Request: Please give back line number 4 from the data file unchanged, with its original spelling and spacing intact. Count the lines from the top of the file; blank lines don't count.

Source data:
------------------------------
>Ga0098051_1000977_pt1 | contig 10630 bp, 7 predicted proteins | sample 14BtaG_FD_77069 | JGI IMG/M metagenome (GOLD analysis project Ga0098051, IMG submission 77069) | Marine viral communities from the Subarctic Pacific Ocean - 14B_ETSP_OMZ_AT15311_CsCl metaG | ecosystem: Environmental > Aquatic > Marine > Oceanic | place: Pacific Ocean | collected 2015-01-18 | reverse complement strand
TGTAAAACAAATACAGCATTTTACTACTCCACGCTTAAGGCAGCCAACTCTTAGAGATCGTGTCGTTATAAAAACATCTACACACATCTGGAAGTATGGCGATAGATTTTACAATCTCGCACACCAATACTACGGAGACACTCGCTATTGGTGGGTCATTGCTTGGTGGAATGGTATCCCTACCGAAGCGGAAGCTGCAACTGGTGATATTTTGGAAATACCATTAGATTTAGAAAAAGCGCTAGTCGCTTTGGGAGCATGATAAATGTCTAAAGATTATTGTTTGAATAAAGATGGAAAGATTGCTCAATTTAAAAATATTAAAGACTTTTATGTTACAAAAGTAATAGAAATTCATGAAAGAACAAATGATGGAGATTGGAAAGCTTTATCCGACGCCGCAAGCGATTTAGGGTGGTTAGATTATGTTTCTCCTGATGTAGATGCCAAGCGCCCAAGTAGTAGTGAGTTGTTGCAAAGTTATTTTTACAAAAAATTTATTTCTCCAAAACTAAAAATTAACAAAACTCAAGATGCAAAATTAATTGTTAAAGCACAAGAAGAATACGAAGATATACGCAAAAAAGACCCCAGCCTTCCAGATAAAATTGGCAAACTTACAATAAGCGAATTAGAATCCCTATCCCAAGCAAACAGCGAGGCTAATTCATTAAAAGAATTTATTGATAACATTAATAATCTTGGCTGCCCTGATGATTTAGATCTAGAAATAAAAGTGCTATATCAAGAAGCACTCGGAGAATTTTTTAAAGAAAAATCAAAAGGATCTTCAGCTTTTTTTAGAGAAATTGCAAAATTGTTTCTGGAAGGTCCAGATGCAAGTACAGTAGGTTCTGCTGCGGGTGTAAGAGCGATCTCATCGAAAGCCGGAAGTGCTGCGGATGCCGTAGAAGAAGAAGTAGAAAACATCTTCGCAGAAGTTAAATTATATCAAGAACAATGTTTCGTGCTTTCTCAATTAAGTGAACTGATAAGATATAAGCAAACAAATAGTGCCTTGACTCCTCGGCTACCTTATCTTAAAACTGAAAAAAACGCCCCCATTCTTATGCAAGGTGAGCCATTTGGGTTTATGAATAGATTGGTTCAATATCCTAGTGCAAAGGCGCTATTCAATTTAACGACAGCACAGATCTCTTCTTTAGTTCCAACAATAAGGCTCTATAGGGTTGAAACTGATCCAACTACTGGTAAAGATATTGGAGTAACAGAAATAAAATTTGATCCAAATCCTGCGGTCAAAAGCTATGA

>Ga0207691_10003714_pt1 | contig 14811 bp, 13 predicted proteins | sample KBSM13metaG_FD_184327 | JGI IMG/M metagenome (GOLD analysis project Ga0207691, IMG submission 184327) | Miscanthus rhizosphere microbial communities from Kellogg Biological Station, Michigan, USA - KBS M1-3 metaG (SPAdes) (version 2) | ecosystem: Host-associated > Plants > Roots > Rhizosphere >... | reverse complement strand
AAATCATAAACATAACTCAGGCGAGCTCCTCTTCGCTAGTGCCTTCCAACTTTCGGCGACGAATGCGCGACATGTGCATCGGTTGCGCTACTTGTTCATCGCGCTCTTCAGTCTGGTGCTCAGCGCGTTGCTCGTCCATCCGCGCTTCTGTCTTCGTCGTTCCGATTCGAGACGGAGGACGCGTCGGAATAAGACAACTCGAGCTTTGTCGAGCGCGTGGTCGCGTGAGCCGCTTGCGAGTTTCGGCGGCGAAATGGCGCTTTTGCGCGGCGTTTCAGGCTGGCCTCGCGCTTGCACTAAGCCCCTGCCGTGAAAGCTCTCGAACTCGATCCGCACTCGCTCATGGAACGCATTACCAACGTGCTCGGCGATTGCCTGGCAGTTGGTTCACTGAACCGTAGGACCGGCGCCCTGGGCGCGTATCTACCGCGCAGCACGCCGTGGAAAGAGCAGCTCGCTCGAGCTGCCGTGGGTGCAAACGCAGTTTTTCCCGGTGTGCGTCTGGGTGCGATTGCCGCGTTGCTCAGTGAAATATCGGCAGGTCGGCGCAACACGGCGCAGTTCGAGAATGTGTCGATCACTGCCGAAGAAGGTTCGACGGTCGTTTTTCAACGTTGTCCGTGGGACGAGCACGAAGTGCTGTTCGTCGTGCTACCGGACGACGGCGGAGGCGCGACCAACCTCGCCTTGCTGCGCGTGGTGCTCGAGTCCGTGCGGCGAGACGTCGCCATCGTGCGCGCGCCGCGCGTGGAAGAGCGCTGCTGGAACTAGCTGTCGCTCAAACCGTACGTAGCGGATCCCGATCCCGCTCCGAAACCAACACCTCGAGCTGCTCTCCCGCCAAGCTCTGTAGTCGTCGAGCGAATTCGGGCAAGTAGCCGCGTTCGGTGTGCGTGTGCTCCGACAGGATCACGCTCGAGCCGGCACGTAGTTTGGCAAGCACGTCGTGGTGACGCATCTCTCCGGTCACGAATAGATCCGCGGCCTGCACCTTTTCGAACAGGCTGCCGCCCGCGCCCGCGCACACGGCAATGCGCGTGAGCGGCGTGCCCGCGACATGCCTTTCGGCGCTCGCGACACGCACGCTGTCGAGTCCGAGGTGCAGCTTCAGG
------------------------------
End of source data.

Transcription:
AAATCATAAACATAACTCAGGCGAGCTCCTCTTCGCTAGTGCCTTCCAACTTTCGGCGACGAATGCGCGACATGTGCATCGGTTGCGCTACTTGTTCATCGCGCTCTTCAGTCTGGTGCTCAGCGCGTTGCTCGTCCATCCGCGCTTCTGTCTTCGTCGTTCCGATTCGAGACGGAGGACGCGTCGGAATAAGACAACTCGAGCTTTGTCGAGCGCGTGGTCGCGTGAGCCGCTTGCGAGTTTCGGCGGCGAAATGGCGCTTTTGCGCGGCGTTTCAGGCTGGCCTCGCGCTTGCACTAAGCCCCTGCCGTGAAAGCTCTCGAACTCGATCCGCACTCGCTCATGGAACGCATTACCAACGTGCTCGGCGATTGCCTGGCAGTTGGTTCACTGAACCGTAGGACCGGCGCCCTGGGCGCGTATCTACCGCGCAGCACGCCGTGGAAAGAGCAGCTCGCTCGAGCTGCCGTGGGTGCAAACGCAGTTTTTCCCGGTGTGCGTCTGGGTGCGATTGCCGCGTTGCTCAGTGAAATATCGGCAGGTCGGCGCAACACGGCGCAGTTCGAGAATGTGTCGATCACTGCCGAAGAAGGTTCGACGGTCGTTTTTCAACGTTGTCCGTGGGACGAGCACGAAGTGCTGTTCGTCGTGCTACCGGACGACGGCGGAGGCGCGACCAACCTCGCCTTGCTGCGCGTGGTGCTCGAGTCCGTGCGGCGAGACGTCGCCATCGTGCGCGCGCCGCGCGTGGAAGAGCGCTGCTGGAACTAGCTGTCGCTCAAACCGTACGTAGCGGATCCCGATCCCGCTCCGAAACCAACACCTCGAGCTGCTCTCCCGCCAAGCTCTGTAGTCGTCGAGCGAATTCGGGCAAGTAGCCGCGTTCGGTGTGCGTGTGCTCCGACAGGATCACGCTCGAGCCGGCACGTAGTTTGGCAAGCACGTCGTGGTGACGCATCTCTCCGGTCACGAATAGATCCGCGGCCTGCACCTTTTCGAACAGGCTGCCGCCCGCGCCCGCGCACACGGCAATGCGCGTGAGCGGCGTGCCCGCGACATGCCTTTCGGCGCTCGCGACACGCACGCTGTCGAGTCCGAGGTGCAGCTTCAGG